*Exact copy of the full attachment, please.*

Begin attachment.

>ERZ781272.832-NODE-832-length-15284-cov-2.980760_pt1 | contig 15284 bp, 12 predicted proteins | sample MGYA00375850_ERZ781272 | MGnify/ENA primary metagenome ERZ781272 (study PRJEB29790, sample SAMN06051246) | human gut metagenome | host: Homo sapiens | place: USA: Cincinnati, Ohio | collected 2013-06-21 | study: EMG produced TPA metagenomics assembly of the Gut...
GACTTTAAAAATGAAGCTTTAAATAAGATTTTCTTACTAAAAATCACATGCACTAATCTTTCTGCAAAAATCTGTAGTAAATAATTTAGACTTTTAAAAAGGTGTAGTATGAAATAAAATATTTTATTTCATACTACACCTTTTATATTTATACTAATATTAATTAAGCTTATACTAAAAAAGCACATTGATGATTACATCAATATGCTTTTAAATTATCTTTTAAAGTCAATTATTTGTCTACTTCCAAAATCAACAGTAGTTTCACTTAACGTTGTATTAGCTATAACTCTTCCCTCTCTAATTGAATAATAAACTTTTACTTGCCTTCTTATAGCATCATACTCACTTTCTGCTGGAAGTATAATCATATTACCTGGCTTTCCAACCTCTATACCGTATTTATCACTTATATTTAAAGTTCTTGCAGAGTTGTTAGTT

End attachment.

>ERZ781272.832-NODE-832-length-15284-cov-2.980760_pt1 | contig 15284 bp, 12 predicted proteins | sample MGYA00375850_ERZ781272 | MGnify/ENA primary metagenome ERZ781272 (study PRJEB29790, sample SAMN06051246) | human gut metagenome | host: Homo sapiens | place: USA: Cincinnati, Ohio | collected 2013-06-21 | study: EMG produced TPA metagenomics assembly of the Gut...
GACTTTAAAAATGAAGCTTTAAATAAGATTTTCTTACTAAAAATCACATGCACTAATCTTTCTGCAAAAATCTGTAGTAAATAATTTAGACTTTTAAAAAGGTGTAGTATGAAATAAAATATTTTATTTCATACTACACCTTTTATATTTATACTAATATTAATTAAGCTTATACTAAAAAAGCACATTGATGATTACATCAATATGCTTTTAAATTATCTTTTAAAGTCAATTATTTGTCTACTTCCAAAATCAACAGTAGTTTCACTTAACGTTGTATTAGCTATAACTCTTCCCTCTCTAATTGAATAATAAACTTTTACTTGCCTTCTTATAGCATCATACTCACTTTCTGCTGGAAGTATAATCATATTACCTGGCTTTCCAACCTCTATACCGTATTTATCACTTATATTTAAAGTTCTTGCAGAGTTGTTAGTT